When the sun rose, God provided a scorching east wind, and the sun blazed on Jonah’s head so that he grew faint. He wanted to die, and said, “It would be better for me to die than to live.”
And so to Spain and almost immediately we crossed the Rio Minho, we felt the change. Spain feels more modern, more European, more urban, more Catholic. The albergue in Tui was just behind the cathedral and the old town was crammed higgledy piggledy into one small space, crammed full of churches and little alleyways and stone steps.
We were delighted to discover on our arrival that we would only be accompanied by the two Belgian brothers, Ronald and Roland, and an older Spanish man, Julio Ferrer, that had been walking with us from Ponte de Lima. ‘Our little peregrino family’ we called them and they laughed at our enthusiasm.
We went out to find food and ate tortilla and drank vino tinto.
When we returned we discovered a dormitory full of pilgrims, who had all appeared as if from nowhere. The shock of seeing so many people when we were so used to being quite solitary made us a little grumpy.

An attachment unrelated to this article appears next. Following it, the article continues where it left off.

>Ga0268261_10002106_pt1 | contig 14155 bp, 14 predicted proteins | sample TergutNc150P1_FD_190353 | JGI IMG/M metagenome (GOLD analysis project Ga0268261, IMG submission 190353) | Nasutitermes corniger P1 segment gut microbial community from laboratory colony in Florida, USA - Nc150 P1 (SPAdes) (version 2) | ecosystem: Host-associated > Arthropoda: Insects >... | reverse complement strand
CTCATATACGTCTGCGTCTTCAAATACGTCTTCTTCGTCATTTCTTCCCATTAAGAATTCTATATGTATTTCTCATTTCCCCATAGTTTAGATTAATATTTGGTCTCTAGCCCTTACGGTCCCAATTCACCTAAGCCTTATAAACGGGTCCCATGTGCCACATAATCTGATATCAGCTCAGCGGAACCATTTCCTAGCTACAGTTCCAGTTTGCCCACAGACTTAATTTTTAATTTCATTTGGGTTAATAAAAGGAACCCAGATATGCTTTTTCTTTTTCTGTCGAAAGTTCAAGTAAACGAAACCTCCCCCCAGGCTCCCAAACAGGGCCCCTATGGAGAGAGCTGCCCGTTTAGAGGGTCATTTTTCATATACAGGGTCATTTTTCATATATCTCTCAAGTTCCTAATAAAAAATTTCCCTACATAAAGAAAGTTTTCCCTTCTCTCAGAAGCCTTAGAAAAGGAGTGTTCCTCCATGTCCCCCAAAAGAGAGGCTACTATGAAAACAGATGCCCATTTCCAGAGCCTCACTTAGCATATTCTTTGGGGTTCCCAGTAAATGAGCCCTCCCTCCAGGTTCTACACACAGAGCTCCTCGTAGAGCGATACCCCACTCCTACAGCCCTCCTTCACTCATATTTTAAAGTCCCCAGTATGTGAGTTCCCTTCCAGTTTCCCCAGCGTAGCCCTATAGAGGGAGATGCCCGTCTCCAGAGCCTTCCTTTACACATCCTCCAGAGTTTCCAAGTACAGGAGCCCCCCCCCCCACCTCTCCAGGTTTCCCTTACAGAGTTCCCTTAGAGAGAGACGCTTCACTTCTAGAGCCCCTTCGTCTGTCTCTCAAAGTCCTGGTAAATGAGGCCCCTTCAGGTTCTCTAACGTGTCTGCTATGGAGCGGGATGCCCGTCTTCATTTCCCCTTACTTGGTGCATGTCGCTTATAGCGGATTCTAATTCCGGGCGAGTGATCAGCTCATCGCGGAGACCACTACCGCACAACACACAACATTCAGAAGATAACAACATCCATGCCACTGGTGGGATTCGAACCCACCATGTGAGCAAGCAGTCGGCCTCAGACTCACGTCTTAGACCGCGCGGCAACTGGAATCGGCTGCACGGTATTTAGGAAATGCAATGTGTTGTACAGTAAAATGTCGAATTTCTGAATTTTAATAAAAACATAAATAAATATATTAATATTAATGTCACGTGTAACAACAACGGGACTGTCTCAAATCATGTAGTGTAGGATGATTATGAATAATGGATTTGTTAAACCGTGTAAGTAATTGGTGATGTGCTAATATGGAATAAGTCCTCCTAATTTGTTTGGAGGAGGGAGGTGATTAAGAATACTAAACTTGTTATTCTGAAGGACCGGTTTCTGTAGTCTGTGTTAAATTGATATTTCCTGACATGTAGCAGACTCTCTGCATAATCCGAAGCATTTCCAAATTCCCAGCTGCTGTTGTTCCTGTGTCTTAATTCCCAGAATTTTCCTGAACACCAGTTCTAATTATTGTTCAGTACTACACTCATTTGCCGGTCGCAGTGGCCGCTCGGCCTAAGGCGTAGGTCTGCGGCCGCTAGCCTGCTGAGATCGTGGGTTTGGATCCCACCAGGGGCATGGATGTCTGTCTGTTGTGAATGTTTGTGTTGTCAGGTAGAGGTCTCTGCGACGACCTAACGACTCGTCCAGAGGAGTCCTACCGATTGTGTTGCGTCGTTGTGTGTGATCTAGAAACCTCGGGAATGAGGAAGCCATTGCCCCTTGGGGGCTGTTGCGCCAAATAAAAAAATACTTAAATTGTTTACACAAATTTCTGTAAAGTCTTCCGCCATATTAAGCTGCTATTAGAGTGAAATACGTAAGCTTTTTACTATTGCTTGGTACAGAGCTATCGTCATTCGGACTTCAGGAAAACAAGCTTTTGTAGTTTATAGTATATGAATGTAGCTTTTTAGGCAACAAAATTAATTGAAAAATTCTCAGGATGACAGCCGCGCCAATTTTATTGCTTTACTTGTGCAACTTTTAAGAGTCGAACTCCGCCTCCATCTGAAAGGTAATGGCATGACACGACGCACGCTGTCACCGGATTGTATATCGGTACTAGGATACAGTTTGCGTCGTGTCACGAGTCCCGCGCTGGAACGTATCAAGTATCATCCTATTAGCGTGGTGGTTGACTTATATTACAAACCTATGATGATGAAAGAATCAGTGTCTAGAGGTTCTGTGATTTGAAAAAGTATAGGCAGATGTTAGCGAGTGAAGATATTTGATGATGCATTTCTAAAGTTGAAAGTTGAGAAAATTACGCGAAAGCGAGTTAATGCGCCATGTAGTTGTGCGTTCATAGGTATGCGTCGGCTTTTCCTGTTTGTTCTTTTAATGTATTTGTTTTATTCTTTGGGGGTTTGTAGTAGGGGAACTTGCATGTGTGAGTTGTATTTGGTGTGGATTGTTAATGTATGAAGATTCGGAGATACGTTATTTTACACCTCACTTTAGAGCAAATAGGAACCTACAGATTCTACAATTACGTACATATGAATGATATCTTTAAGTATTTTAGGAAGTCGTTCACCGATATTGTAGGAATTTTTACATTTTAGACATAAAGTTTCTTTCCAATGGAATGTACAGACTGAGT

But it wasn’t our fellow pilgrims who kept us awake that night – it was the Spanish fiesta going on outside. The doors of the hostel closed at 10pm, exactly when Spain came alive and people headed out to the streets. The next morning when we set out at 7am, the streets were still full of people who were still out from the night before, and still in high spirits. After a disturbed night and the prospect of a long day’s walk I envied them their energy.
As we hit the hotter part of the morning the camino changed from a rural pathway to a long straight mettled road through the middle of a large industrial estate. Factories, warehouses, chimneys and fire stations stretched alongside us endlessly and there was no shade, just black, rippling tarmac. The landscape around us seemed redundant and empty of beauty – all that changed was the length and direction of our shadows.
We stopped to eat lunch at a fountain that didn’t work, the last inhabitants of the tiny hamlet we were in had shuttered themselves inside and no one would refill our water bottle. We pulled on our bags and carried on.
Few words passed between us; few thoughts filled my head – only the determination to put one step in front of another, to keep moving forward, to climb the hill in front of me, to ignore the ache in my shoulders, to press on like a mad dog or an Englishman in the punishing heat.
FF commented: ‘This is where we become the pilgrimage.’
And but for the hope of a destination, there would have been no point in persevering in the face of such natural opposition. But when we finally reached Redondela, before we even reached the albergue, we saw the Belgian brothers, Ronald and Roland, and we knew we’d made it. The joy of arriving was in who we found when we got there, not just in the promise of rest.
And more than ever today, I realised that the camino is like life – sometimes beautiful, sometimes ugly, sometimes, easy, sometimes hard. But every day has its own rewards.